Friday, July 17, 2015

Ellen Arthur: " A Woman Jane Austen Would Have Understood"

Having recently finished reading Dear Mr. Knightley in which the main character compares everyone she meets to characters from classic literature, mostly Jane Austen's work, it was fun to see this comparison brought out in a First Lady biography.

Ellen Arthur, who doesn't have her own biography, is described in Gentleman Boss: The Life of Chester Alan Arthur by Thomas Reeves, as "a woman Jane Austen would have understood." Why? Because her world revolved around her family and she was cheery and proper.

Ellen was the only child of a southern aristocrat, haughty and domineering mother and a father who was a sea Captain who had explored the entire Amazon river. When her father died at sea, Chester, who was an attorney and a close friend of Ellen's cousin, took care of the family's financial and legal affairs.

Ellen and Chester were married October 25, 1859 in New York City. Both Chester and Ellen had expensive tastes and Ellen was described as an elegant hostess. She must have been a charming guest too since an acquaintance remembered during her once a year visits how she smiled sweetly, talked kindly, and even remembered the servants names. She was socially aware of her obligations. If only she had lived to become First Lady she would have really thrived in this role!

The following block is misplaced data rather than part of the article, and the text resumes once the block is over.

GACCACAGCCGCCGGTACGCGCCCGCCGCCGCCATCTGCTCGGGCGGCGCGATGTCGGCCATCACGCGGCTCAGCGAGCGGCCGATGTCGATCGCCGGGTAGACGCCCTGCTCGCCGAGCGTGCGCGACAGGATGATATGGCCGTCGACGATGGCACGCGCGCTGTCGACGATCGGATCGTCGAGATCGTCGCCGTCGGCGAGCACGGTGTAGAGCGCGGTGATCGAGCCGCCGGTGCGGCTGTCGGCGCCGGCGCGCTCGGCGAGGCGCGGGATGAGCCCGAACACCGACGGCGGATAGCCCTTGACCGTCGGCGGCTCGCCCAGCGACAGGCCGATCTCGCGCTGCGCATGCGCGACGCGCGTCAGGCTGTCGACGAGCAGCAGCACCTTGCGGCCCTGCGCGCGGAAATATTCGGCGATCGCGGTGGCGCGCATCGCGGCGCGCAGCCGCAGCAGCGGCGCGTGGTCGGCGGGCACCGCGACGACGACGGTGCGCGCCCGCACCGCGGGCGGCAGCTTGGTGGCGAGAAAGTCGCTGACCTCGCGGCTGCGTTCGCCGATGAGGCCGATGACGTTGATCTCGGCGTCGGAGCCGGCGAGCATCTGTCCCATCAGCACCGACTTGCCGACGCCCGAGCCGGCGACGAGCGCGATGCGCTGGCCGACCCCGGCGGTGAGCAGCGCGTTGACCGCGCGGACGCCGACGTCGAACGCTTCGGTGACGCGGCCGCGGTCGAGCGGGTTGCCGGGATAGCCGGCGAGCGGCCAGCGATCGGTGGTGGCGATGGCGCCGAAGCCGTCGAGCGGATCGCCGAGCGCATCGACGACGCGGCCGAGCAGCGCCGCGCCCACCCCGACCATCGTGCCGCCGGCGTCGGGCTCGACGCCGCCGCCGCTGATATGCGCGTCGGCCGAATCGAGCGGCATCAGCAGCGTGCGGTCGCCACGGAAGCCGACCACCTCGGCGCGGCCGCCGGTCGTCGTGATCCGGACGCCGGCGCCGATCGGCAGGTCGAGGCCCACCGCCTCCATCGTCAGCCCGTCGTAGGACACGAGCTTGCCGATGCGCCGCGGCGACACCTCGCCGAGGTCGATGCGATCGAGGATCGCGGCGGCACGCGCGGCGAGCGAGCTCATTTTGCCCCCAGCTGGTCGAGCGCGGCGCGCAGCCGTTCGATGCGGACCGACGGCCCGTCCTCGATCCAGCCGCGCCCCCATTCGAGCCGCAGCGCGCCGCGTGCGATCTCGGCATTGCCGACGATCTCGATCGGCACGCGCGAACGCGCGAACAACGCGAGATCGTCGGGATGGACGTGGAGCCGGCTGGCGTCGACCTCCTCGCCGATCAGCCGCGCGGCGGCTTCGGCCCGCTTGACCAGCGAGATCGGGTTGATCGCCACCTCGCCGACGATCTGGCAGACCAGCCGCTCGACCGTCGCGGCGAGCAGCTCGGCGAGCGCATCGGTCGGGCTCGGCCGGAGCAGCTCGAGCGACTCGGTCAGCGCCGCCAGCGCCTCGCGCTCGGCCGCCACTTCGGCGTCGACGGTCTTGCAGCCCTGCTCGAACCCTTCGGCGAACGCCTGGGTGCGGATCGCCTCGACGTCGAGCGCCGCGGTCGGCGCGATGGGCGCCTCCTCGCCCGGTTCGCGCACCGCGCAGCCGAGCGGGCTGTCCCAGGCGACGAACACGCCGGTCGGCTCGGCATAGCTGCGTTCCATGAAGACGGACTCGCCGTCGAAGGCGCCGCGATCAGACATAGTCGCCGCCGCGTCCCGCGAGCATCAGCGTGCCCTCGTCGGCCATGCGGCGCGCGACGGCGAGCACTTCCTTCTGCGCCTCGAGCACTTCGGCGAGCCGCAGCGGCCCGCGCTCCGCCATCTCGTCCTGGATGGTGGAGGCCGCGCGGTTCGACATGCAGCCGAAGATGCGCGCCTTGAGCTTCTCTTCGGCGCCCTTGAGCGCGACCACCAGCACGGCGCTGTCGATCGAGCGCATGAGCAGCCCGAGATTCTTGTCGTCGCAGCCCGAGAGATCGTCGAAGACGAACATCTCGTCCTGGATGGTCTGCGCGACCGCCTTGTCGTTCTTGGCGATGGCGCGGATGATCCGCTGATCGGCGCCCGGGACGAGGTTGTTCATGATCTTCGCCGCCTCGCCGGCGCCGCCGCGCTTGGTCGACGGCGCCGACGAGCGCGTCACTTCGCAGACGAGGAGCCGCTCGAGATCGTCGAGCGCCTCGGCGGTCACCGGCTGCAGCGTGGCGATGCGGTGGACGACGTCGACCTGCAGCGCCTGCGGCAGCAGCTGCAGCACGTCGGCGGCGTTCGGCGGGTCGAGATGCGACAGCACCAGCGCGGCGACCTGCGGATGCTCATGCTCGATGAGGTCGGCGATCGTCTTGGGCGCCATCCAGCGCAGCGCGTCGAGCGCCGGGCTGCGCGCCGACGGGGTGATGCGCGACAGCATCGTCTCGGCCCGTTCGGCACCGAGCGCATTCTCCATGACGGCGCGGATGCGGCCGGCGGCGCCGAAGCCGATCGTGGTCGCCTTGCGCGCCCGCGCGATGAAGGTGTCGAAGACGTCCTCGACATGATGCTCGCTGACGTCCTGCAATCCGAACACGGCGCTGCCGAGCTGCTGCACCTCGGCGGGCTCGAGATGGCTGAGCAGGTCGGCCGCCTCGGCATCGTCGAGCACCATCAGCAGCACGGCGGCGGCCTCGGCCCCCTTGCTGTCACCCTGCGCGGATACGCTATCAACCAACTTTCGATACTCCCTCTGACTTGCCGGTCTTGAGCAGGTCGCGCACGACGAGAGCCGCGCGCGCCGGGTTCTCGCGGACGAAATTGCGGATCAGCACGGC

During the Civil War, Chester had a brief military career for the North while Ellen "quietly but firmly" supported the south. 

Chester's routine was to stay up late with the guys smoking, drinking, talking politics, until 2:00-3:00 am, come home and go to bed, get up at 1:00 pm to go to work and begin this routine again.

All while Ellen is home tending the children.

Needless to say, there was tension in their marriage.

In 1880, after 20 years of marriage she caught pneumonia either from the exhaustion of having just returned from France to bring home her mother's remains, or from waiting out in the cold in January waiting for a carriage ride.

In Gentleman Boss, it says that Chester stayed at her bedside until she died. However, Carl Anthony says in Susan Swain's new book that he was away in Albany in business when she died. He was governor of New York at the time.

In either case, Ellen's death, at age 42, deeply grieved Chester. He regretted his treatment of her.  He never married again. 

When he was president, he donated a window to St. John's Episcopal Church in her memory and required that it be placed on the south side of the church which he could see from his private quarters at the White House.

This is the window, "to the glory of God and in memory of Ellen Lewis Herndon Arthur: Entrance into life January 12, 1880

Daily he had fresh flowers brought to the White House to be placed beside her photo.

It would have been fascinating to have Ellen as a first lady. She seemed born and bred for the role. 

And we can see from Chester's life to treasure our spouse while they are here. We may not always have them.

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